One of our tobacco informants was blunter, stating that the leaf transnational for which he worked:

…is not opposed to the FCTC…but to the way tobacco is looked at. There is nothing good in it [the FCTC] about [tobacco] but there is good things about tobacco when you look at it on the economic side. [We] think the FCTC is too extreme (TOB).

Alternatives to tobacco production

One of the supply-side tobacco control strategies advanced in the FCTC, and another theme probed in our study, is to promote alternative livelihoods for tobacco farmers. An Agriculture informant noted that crop diversification “is part of our mandate, yes, we are now talking about diversification…we have a fully-fledged department, which is there just to assist smallholder farmers” (AGRI). The diversification effort, however, is not specific to tobacco but is part of a broader Ministry mandate to “increase the value and growth rate of crop exports” with an emphasis on “domestic and international markets” regardless of crop [43] (p.6). Tobacco is a concern only insofar as there is worry that global and domestic consumption might start to decline “due to health issues” [43] (p.17). The Zambia Development Agency also takes a generic approach to diversification, “not saying that farmers who are growing tobacco [should] grow other products, what we are doing is looking at other products that we encourage [all] farmers to grow” (ZDA).

Working on tobacco alternatives forms part of the Health Ministry’s work, but there is the pervasive “challenge in that we have to convince the industry and the government that whatever we do [we] will have to find a system that is going to replace what we have now as a source of revenue” (MOH).

The farmers are saying, if you find a crop that is as marketable or ready as an alternative crop that will…give them income they will definitely shift. So the challenge we have is to find the crop that is as marketable, or even more marketable, than tobacco (MOH).

This challenge is inherently (or should be) “whole-of-government,” as the WHO informant acknowledged: “These are important economic policies where you need multi-sectorial approaches because the Ministry of Health alone cannot manage to support these farmers, help them to go into alternative crops” (WHO), a key Ministry partner in this being Agriculture. However, to the contrary, there is a more prominent institutional initiative in place to foster processing and manufacturing of agricultural crops through investment incentives. This initiative treats tobacco as any other crop and our findings have pointed out that this has generated interest in tobacco processing and manufacturing, with the potential to lead to greater demand for tobacco growing within the country [20].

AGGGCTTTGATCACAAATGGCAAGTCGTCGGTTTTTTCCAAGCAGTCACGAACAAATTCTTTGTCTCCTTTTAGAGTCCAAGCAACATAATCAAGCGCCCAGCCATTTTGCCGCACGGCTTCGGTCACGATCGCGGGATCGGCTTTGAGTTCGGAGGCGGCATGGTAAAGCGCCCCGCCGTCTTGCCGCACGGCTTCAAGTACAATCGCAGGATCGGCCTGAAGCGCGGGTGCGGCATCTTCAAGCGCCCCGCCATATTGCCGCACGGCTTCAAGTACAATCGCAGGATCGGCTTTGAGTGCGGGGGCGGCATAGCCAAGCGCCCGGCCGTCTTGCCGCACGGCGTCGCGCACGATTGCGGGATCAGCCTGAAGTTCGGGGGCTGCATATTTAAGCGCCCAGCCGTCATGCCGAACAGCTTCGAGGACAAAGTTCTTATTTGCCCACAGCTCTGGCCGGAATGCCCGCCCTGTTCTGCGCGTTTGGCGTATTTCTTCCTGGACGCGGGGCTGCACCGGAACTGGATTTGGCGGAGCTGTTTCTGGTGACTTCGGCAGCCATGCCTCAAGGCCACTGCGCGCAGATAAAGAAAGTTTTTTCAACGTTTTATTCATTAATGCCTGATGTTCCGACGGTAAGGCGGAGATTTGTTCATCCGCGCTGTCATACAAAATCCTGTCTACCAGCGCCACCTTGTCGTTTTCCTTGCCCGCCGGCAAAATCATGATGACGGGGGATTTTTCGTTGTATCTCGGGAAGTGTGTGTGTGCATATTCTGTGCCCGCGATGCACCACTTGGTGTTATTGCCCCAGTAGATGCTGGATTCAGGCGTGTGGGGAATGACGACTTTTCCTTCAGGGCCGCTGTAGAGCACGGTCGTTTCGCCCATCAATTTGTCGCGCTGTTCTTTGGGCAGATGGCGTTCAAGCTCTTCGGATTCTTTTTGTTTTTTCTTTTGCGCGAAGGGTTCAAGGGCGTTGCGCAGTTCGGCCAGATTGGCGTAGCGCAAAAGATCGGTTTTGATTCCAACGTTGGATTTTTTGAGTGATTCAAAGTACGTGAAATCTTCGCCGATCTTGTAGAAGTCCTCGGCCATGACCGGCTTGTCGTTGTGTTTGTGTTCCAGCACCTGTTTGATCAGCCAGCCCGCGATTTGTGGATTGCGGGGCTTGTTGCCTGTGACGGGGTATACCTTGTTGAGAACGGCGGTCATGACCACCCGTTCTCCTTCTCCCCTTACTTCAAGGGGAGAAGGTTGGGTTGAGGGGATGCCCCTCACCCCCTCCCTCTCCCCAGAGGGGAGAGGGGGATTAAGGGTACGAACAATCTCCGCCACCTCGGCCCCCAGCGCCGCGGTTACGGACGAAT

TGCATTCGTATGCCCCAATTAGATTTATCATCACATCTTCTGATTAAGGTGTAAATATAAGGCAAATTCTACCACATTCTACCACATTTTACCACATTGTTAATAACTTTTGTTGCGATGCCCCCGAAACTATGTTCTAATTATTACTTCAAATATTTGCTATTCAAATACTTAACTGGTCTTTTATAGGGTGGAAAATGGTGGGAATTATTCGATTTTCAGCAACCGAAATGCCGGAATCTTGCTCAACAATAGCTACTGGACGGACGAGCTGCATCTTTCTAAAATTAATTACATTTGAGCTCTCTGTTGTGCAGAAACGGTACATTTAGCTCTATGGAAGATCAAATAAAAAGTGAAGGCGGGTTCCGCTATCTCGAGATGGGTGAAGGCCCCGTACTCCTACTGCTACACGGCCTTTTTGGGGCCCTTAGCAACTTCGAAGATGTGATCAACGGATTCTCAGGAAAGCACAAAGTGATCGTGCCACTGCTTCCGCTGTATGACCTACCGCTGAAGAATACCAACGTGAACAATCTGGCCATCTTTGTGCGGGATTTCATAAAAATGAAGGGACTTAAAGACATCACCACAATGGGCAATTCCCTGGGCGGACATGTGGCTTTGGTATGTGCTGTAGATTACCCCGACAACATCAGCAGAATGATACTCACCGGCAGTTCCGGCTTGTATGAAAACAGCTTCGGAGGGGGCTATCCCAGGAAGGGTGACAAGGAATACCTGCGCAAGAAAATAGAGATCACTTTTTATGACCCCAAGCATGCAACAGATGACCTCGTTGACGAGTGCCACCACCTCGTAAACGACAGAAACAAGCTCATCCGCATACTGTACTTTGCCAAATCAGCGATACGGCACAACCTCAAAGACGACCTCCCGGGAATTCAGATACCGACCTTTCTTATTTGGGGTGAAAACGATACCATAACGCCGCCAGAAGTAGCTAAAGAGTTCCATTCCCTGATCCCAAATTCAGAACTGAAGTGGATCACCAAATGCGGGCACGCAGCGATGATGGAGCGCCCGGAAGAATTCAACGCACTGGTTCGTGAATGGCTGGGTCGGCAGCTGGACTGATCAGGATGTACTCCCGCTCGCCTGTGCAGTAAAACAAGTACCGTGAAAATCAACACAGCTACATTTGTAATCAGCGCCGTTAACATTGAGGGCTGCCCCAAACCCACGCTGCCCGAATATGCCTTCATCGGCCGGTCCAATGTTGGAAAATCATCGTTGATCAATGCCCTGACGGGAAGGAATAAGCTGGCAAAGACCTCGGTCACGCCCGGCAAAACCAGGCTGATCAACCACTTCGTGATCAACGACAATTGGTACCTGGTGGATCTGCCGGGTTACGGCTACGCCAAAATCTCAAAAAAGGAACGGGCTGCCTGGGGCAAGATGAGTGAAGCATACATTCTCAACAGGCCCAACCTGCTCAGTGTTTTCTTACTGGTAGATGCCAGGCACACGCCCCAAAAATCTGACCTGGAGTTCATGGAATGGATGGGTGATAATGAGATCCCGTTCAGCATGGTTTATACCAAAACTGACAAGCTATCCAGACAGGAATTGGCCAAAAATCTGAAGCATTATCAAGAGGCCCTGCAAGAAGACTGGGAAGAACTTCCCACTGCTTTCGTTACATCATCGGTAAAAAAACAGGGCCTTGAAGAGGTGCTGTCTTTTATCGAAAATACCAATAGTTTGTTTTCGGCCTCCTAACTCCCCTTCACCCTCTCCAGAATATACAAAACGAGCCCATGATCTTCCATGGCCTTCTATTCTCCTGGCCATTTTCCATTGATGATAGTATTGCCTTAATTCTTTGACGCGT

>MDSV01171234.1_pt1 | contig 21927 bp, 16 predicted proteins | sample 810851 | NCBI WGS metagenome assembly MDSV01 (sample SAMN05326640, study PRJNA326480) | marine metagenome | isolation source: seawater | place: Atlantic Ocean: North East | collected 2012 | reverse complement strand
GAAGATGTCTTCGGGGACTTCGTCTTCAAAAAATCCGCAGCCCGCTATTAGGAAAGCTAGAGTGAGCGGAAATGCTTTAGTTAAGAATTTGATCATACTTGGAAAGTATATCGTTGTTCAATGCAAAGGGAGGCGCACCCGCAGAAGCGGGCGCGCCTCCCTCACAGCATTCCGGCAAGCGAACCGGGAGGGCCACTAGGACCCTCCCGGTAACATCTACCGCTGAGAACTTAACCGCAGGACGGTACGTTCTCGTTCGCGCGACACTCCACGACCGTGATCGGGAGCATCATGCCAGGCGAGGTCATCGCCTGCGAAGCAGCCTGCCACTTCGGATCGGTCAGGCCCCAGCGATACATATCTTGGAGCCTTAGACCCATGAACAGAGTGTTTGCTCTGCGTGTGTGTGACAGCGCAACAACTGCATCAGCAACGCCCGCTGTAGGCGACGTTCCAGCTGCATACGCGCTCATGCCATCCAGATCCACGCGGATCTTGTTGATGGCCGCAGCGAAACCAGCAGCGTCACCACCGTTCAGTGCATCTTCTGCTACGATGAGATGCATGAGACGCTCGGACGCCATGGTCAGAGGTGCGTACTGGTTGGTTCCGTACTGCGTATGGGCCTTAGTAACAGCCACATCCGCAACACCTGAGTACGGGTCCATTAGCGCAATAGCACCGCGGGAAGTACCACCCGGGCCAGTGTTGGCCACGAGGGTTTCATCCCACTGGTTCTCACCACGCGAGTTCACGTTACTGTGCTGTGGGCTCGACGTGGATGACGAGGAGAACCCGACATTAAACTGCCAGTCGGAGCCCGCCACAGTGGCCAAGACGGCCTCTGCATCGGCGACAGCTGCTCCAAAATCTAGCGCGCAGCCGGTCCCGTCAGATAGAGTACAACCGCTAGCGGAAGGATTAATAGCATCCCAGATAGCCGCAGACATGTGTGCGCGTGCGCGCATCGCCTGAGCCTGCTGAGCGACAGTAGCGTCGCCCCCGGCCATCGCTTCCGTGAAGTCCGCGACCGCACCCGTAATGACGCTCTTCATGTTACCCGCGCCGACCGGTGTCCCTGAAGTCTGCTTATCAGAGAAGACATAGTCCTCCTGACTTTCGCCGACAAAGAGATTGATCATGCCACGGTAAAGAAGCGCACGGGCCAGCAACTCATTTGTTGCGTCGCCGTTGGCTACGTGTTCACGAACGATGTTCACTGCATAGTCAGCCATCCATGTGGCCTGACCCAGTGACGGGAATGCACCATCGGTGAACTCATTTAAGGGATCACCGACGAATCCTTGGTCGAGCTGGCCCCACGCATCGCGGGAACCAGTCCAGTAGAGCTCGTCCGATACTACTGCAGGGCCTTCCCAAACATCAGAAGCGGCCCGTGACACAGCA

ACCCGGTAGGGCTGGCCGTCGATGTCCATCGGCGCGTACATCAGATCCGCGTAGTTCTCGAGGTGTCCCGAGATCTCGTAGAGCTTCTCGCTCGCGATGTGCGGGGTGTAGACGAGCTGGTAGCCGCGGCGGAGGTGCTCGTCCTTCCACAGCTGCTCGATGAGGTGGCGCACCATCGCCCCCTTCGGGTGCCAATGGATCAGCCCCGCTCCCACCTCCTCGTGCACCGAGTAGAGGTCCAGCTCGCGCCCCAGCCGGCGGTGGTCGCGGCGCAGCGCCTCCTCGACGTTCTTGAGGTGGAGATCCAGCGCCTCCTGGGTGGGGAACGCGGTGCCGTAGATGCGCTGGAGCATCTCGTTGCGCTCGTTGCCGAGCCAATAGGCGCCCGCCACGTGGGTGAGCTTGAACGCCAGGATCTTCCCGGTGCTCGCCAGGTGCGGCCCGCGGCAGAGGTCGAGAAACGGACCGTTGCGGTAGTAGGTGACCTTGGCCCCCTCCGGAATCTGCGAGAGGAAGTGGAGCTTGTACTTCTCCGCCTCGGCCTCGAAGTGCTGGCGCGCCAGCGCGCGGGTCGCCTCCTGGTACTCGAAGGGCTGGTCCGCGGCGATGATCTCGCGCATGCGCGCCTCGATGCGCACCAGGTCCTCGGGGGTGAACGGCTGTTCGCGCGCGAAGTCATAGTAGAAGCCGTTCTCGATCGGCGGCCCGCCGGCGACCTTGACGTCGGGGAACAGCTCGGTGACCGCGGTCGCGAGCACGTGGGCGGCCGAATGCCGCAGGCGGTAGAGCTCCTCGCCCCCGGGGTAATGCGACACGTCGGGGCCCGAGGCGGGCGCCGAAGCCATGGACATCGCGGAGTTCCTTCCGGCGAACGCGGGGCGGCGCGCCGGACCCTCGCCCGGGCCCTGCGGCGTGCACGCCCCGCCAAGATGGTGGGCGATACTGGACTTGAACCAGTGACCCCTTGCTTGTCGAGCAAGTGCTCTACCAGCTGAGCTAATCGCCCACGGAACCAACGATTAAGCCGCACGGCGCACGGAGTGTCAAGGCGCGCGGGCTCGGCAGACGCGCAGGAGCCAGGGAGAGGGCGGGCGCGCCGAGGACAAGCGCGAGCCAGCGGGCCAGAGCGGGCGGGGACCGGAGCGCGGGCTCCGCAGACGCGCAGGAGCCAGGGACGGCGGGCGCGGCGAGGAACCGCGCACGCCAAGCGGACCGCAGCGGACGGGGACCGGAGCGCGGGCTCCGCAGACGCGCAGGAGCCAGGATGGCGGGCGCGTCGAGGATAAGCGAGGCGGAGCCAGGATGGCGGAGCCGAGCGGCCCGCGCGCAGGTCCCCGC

Our Agriculture informant acknowledged that the government “should now be seen to discourage tobacco growing and maybe assist farmers growing tobacco to diversify to crops which are not as harmful” but added that “the alternatives are not forthcoming” (AGRI). As other Agricultural informants expressed, “the [tobacco] sector feels they need to be given a bit more time to come up with an exit strategy” (AGRI). These perceptions reflect another tobacco norm that, as our informant with the Tobacco Alliance, expressed: “Tobacco will pay for the development, and then that eventually gives the farmer the ability to decide to diversify into other crops” (TAZ). While all informants emphasized the importance of working with tobacco farmers themselves around the identification of crop alternatives, those representing the industry were more emphatic that “where there are issues of finding alternative crops for tobacco…this is supposed to be voluntary, the farmers themselves they will see that this crop is better than tobacco. It’s not something that you can force the farmers to do” (TBZ).